Dancing With Yourself

Dancing With Yourself

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When I look at games played by 1500-rated players and below, I see many weaknesses, but one is almost ubiquitous: both players are, more or less, dancing with themselves. What this means is that a player decides to do this or that, he might calculate a move or two, and when he makes his move he’ll often find that the opponent’s reply has nothing to do with his expectations.

The reason for this is that his calculations/expectations are based on a fantasy, and his internal dialogue might sound something like this: “I’ll go there and then he’ll do that and I’ll wipe him out with that! Oh yeah! Am I good or what?”

It certainly sounds nice. But when the “dancer” is making his calculations, he isn’t trying to find the opponent’s best move. Instead, he’s looking at enemy moves that highlight his own dream. When this happens, all hell can break loose.

It could lead to the loss of material. It could lead to a simple loss of time. It could lead to a tactical oversight. Or it could lead to a complete positional meltdown. 

Here’s a position that commonly occurs in amateur games:

This position is almost always reached by “mistake.” What I mean is that Black usually doesn’t know the opening and just finds himself here. If you look at a database you’ll notice that good players avoid it. In fact, I’ve only found one player with a 2300 rating (2350 to be precise) that’s given it a try. 

If you take a good look at it you might begin to feel Black’s pain: White’s ahead in development, Black’s d6-pawn is weak, and the d5-square (a hole) is something White intends to use as a home for his knight. Indeed, theory doesn’t want you to go anywhere near this particular position, and though I’ve looked at this position a lot and feel Black is okay (perhaps something for a very advanced article), it really should be avoided by non-masters.

In any case, in the game Black played 10...Rc8. His reasoning probably went something like this: “I’m moving my rook onto a half-open file and, at the same time, taking aim at White’s king.”

Notice how he didn’t ask himself what White would play; he just saw a reasonable-looking move, enjoyed the (usually good) idea of placing a rook on an open file, and that was that. Also notice that he didn’t study White’s plans, tactics, or reply. The game continued:

An honest look at the intended 10...Rc8 would tell Black that it’s certainly not what he wants. But, unfortunately, being honest with yourself turns out to be far from easy!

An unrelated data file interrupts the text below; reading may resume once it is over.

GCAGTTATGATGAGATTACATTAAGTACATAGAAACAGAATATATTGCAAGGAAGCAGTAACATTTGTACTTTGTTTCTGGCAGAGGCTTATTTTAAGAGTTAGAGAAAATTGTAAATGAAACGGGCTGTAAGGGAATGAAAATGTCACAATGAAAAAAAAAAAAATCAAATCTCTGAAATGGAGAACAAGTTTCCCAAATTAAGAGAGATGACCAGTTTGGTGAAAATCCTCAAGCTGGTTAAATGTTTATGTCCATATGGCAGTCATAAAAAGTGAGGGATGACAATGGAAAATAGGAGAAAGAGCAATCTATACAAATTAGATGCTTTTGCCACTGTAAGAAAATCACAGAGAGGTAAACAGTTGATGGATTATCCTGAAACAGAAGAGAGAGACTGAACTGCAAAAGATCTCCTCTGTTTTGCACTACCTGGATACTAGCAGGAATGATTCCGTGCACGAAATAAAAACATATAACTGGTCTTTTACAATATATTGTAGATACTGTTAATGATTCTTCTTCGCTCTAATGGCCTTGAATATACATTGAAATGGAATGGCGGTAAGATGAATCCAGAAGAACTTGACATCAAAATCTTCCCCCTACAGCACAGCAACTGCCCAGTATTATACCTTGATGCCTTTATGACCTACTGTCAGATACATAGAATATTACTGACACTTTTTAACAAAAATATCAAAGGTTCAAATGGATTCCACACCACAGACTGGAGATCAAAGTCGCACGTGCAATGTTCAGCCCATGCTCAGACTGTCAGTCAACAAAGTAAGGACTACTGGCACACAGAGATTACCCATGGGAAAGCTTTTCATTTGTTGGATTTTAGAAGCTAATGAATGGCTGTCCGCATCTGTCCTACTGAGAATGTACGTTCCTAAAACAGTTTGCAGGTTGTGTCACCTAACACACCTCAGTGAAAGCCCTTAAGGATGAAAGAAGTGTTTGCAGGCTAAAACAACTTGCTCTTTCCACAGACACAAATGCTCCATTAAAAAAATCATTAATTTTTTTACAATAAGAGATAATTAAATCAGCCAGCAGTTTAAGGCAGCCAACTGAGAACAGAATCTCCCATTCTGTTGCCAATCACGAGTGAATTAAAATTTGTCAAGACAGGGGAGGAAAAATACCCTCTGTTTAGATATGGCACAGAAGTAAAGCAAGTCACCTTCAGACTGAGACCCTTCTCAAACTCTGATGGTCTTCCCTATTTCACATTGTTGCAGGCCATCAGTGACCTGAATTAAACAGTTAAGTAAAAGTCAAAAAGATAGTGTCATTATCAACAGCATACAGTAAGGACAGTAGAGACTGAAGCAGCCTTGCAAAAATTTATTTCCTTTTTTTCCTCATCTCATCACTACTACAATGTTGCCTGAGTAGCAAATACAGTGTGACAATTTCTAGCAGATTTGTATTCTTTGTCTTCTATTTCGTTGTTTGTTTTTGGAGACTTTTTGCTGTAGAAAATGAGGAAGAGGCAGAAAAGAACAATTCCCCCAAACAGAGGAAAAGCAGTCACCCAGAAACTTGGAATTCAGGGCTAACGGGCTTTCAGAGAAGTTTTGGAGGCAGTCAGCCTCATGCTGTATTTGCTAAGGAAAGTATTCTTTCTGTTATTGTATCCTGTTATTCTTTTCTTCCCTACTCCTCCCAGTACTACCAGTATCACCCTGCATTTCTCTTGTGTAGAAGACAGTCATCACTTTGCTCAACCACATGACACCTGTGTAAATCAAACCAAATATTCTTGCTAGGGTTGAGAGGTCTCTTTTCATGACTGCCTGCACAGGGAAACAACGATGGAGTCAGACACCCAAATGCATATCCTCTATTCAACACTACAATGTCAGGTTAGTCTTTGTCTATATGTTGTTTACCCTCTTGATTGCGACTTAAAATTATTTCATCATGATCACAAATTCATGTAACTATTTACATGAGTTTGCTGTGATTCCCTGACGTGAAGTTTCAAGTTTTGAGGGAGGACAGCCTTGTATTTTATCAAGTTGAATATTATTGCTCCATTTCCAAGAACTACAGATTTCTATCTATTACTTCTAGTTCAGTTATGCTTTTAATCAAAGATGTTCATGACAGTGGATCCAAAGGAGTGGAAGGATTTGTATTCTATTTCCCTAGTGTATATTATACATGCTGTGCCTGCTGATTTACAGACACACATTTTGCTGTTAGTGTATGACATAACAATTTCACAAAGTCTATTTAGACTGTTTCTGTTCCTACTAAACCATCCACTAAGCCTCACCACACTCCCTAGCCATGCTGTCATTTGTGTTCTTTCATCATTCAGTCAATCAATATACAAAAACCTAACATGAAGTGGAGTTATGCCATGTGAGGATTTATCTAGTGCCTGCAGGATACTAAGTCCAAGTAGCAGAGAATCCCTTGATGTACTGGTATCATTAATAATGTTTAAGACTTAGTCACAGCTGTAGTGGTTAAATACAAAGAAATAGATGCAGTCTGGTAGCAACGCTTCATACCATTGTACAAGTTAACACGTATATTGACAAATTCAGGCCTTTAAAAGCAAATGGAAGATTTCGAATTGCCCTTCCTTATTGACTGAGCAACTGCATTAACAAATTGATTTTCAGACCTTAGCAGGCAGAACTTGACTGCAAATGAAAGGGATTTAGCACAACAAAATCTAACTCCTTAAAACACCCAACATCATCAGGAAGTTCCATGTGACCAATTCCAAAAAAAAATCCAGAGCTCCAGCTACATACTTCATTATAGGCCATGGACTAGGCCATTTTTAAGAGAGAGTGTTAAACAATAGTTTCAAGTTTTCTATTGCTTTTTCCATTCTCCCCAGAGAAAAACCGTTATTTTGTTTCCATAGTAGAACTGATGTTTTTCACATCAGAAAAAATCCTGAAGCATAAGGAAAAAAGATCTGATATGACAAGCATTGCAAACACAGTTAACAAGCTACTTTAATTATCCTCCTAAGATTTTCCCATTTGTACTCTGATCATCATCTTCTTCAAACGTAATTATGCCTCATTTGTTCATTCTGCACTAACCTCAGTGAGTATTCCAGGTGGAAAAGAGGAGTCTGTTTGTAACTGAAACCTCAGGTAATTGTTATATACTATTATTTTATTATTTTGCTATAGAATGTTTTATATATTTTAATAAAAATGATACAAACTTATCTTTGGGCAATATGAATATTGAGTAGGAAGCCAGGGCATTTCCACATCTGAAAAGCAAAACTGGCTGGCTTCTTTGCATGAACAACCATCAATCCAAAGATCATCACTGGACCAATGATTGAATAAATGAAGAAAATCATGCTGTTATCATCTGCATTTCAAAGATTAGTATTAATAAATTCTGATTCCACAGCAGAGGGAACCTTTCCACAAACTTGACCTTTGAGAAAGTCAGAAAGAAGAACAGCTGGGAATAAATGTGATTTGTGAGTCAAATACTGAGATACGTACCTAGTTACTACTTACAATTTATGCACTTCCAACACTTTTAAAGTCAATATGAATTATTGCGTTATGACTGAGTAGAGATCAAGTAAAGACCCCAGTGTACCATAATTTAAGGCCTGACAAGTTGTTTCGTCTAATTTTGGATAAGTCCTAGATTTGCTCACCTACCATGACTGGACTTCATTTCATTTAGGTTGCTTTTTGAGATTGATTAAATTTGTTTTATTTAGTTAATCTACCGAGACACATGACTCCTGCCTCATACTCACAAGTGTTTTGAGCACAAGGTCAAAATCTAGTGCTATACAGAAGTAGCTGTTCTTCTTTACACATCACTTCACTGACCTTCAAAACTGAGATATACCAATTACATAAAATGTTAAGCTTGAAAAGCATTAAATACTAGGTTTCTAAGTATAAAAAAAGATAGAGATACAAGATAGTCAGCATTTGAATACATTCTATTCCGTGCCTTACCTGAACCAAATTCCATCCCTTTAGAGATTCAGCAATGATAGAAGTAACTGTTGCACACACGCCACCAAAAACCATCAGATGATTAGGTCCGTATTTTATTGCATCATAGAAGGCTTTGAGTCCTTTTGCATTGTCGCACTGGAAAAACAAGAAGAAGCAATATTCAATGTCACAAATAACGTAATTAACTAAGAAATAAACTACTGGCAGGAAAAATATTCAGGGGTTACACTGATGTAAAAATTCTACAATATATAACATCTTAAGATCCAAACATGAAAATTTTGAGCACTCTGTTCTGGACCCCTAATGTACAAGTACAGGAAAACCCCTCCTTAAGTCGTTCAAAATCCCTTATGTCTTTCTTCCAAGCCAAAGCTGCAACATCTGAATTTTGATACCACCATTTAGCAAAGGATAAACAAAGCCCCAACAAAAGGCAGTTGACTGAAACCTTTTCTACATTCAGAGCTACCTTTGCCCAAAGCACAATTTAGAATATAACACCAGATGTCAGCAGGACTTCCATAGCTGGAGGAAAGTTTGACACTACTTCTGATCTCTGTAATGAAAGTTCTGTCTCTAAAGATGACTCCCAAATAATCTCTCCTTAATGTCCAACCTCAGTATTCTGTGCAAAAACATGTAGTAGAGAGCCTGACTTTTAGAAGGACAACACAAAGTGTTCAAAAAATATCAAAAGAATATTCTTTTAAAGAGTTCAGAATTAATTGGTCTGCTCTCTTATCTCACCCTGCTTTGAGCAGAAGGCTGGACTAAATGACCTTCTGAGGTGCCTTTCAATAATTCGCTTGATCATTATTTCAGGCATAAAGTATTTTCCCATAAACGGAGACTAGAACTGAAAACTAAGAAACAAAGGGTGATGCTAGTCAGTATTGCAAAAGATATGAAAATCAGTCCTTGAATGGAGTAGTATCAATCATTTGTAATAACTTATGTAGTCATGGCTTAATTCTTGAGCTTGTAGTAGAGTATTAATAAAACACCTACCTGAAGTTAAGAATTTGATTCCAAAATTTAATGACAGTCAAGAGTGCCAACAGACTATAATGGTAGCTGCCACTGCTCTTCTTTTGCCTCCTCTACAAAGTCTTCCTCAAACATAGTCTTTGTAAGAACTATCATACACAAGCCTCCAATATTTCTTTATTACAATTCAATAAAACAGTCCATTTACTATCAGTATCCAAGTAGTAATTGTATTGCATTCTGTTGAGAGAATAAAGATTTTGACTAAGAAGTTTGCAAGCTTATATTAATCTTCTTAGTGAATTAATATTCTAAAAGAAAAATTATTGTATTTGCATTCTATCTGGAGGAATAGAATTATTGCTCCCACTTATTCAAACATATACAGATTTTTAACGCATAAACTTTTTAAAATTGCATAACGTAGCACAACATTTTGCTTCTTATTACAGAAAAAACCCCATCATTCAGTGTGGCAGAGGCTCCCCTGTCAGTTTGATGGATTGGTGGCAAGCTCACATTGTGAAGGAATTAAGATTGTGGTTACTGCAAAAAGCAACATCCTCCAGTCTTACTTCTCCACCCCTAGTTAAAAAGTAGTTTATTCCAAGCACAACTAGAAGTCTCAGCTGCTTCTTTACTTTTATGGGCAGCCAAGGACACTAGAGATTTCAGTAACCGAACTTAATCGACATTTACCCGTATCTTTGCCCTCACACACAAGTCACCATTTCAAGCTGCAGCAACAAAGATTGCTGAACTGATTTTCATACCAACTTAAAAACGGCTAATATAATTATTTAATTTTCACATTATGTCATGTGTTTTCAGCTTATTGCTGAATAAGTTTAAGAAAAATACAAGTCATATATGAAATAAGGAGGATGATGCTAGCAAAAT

Incredibly, this move turns a winning position for White into a vastly superior position for Black! Once again, let’s take a look into White’s thinking process: “My kingside knight can leap into f5 at any moment and Black’s king is stuck in the center. So, now it’s time to kill him! With 13.Nb5 I threaten two pawns and if he takes my knight I take back with my queen and end up with a winning endgame due to the superior knight and the holes on d5 and f5. I think 13.Nb5 is a stone-cold winner!” 

Sadly, White’s move is indeed a stone-cold winner (or close to it) – for Black! White’s crime: he was dancing with himself!

So, what was wrong with White’s thinking process?

White did what Black did, he entered fantasy land and only looked at ideas and moves that made him happy. What he forgot was that the b5-knight was inadequately defended (the queen was the b5-knight’s only lifeline), the other knight (on h4) was completely undefended, and by moving the c3-knight to b5 the e4-pawn was also inadequately defended. All these things should have set off alarm bells, but those bells were not heard due to White’s potentially fatal dose of myopia.

By the way, after 12...Rg8 White had a several winning moves:

Here’s another (albeit more complex) example of fantasy chess:

White is obviously much better, mostly due to his enormous space advantage in the center and on the kingside. White’s answer to increasing his advantage was to take on f5 (15.gxf5), the idea being to open the g-file and penetrate on it with his rooks.

There are several problems with this kind of basic, “I’ll do this, which will lead to this” mentality. Here are two obvious missteps:

  • He didn’t ask if he could create new imbalances in the position.
  • He DID realize that he was doing something nice for Black (bringing Black’s dead kingside knight to f5), but he felt that (after he took the knight with his light-squared bishop) the open file would be worth it.

Let’s look at each of these bullet points:

He had plenty of time but it never occurred to him that new imbalances were screaming to be created. And, to be honest, if you don’t look, you won’t find if there are opportunities waiting for you to grab.

As it turns out, White could have completely taken over the game. See if you can find it:

In the actual game he went “all in” with the idea of opening the g-file. Let’s see how that worked for him:

As one moves up the rating ladder, it’s extremely important to truly explore the ideas, plans, tactical nuances, and structures of both sides. Though grandmasters see most of those things at a glance, that doesn’t mean you shouldn’t start to train yourself to see as many possibilities for both sides as you can.

Even if your scan is all wrong, you’ll still find that your results get better and the mutual positions get clearer. But, this takes time, dedication, and lots of practice to succeed. Fortunately, there’s no better time to start than now!

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